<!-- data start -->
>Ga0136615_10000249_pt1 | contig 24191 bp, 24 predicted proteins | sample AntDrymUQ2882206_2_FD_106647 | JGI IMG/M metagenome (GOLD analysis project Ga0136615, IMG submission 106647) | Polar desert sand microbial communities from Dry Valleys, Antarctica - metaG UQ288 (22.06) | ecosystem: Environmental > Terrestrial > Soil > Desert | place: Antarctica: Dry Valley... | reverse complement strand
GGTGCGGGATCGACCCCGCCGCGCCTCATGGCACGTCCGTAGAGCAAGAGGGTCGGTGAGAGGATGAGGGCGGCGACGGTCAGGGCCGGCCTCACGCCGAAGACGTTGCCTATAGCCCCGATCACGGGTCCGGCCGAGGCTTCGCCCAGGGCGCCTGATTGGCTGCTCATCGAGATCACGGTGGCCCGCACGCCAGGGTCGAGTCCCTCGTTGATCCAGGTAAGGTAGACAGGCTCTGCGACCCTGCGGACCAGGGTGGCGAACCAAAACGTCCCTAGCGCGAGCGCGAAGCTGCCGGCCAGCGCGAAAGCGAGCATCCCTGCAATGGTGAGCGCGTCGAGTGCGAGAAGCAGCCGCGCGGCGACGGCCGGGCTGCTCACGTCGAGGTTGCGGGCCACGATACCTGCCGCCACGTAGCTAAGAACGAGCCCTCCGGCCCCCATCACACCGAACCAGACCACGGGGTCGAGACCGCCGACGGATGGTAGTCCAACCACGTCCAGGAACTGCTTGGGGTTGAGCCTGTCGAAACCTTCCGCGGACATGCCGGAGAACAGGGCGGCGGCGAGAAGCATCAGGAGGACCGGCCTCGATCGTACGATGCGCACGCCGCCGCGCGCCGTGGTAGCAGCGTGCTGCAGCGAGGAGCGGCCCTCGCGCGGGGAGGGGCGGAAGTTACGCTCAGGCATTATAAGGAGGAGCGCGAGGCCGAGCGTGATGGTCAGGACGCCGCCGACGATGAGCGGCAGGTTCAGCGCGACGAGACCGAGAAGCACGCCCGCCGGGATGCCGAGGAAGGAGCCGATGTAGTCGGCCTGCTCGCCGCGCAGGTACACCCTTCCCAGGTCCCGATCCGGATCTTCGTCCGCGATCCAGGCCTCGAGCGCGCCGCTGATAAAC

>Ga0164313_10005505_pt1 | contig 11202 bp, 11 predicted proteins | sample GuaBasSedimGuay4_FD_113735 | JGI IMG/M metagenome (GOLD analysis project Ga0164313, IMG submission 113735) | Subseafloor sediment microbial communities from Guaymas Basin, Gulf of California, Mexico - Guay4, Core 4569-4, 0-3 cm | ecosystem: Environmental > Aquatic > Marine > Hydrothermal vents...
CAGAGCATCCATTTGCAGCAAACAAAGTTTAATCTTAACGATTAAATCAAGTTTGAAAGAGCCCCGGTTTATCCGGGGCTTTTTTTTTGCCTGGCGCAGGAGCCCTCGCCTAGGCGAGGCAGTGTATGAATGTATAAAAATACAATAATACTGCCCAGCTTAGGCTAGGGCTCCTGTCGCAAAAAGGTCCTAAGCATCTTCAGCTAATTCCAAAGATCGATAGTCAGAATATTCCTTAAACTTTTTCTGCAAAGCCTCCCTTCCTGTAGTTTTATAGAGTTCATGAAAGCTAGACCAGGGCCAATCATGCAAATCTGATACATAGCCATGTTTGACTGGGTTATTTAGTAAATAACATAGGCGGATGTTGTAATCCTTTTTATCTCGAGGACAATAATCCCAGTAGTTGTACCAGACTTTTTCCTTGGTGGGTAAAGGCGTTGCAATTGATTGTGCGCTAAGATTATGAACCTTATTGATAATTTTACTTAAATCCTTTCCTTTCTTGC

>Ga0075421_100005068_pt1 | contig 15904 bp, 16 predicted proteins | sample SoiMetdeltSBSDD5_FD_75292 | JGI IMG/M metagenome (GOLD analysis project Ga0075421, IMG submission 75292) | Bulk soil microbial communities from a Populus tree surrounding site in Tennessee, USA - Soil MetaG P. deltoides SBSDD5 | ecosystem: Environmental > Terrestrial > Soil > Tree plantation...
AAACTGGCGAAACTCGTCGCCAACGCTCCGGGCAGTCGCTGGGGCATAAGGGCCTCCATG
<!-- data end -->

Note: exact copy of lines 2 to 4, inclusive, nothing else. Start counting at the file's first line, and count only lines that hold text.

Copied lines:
GGTGCGGGATCGACCCCGCCGCGCCTCATGGCACGTCCGTAGAGCAAGAGGGTCGGTGAGAGGATGAGGGCGGCGACGGTCAGGGCCGGCCTCACGCCGAAGACGTTGCCTATAGCCCCGATCACGGGTCCGGCCGAGGCTTCGCCCAGGGCGCCTGATTGGCTGCTCATCGAGATCACGGTGGCCCGCACGCCAGGGTCGAGTCCCTCGTTGATCCAGGTAAGGTAGACAGGCTCTGCGACCCTGCGGACCAGGGTGGCGAACCAAAACGTCCCTAGCGCGAGCGCGAAGCTGCCGGCCAGCGCGAAAGCGAGCATCCCTGCAATGGTGAGCGCGTCGAGTGCGAGAAGCAGCCGCGCGGCGACGGCCGGGCTGCTCACGTCGAGGTTGCGGGCCACGATACCTGCCGCCACGTAGCTAAGAACGAGCCCTCCGGCCCCCATCACACCGAACCAGACCACGGGGTCGAGACCGCCGACGGATGGTAGTCCAACCACGTCCAGGAACTGCTTGGGGTTGAGCCTGTCGAAACCTTCCGCGGACATGCCGGAGAACAGGGCGGCGGCGAGAAGCATCAGGAGGACCGGCCTCGATCGTACGATGCGCACGCCGCCGCGCGCCGTGGTAGCAGCGTGCTGCAGCGAGGAGCGGCCCTCGCGCGGGGAGGGGCGGAAGTTACGCTCAGGCATTATAAGGAGGAGCGCGAGGCCGAGCGTGATGGTCAGGACGCCGCCGACGATGAGCGGCAGGTTCAGCGCGACGAGACCGAGAAGCACGCCCGCCGGGATGCCGAGGAAGGAGCCGATGTAGTCGGCCTGCTCGCCGCGCAGGTACACCCTTCCCAGGTCCCGATCCGGATCTTCGTCCGCGATCCAGGCCTCGAGCGCGCCGCTGATAAAC

>Ga0164313_10005505_pt1 | contig 11202 bp, 11 predicted proteins | sample GuaBasSedimGuay4_FD_113735 | JGI IMG/M metagenome (GOLD analysis project Ga0164313, IMG submission 113735) | Subseafloor sediment microbial communities from Guaymas Basin, Gulf of California, Mexico - Guay4, Core 4569-4, 0-3 cm | ecosystem: Environmental > Aquatic > Marine > Hydrothermal vents...
CAGAGCATCCATTTGCAGCAAACAAAGTTTAATCTTAACGATTAAATCAAGTTTGAAAGAGCCCCGGTTTATCCGGGGCTTTTTTTTTGCCTGGCGCAGGAGCCCTCGCCTAGGCGAGGCAGTGTATGAATGTATAAAAATACAATAATACTGCCCAGCTTAGGCTAGGGCTCCTGTCGCAAAAAGGTCCTAAGCATCTTCAGCTAATTCCAAAGATCGATAGTCAGAATATTCCTTAAACTTTTTCTGCAAAGCCTCCCTTCCTGTAGTTTTATAGAGTTCATGAAAGCTAGACCAGGGCCAATCATGCAAATCTGATACATAGCCATGTTTGACTGGGTTATTTAGTAAATAACATAGGCGGATGTTGTAATCCTTTTTATCTCGAGGACAATAATCCCAGTAGTTGTACCAGACTTTTTCCTTGGTGGGTAAAGGCGTTGCAATTGATTGTGCGCTAAGATTATGAACCTTATTGATAATTTTACTTAAATCCTTTCCTTTCTTGC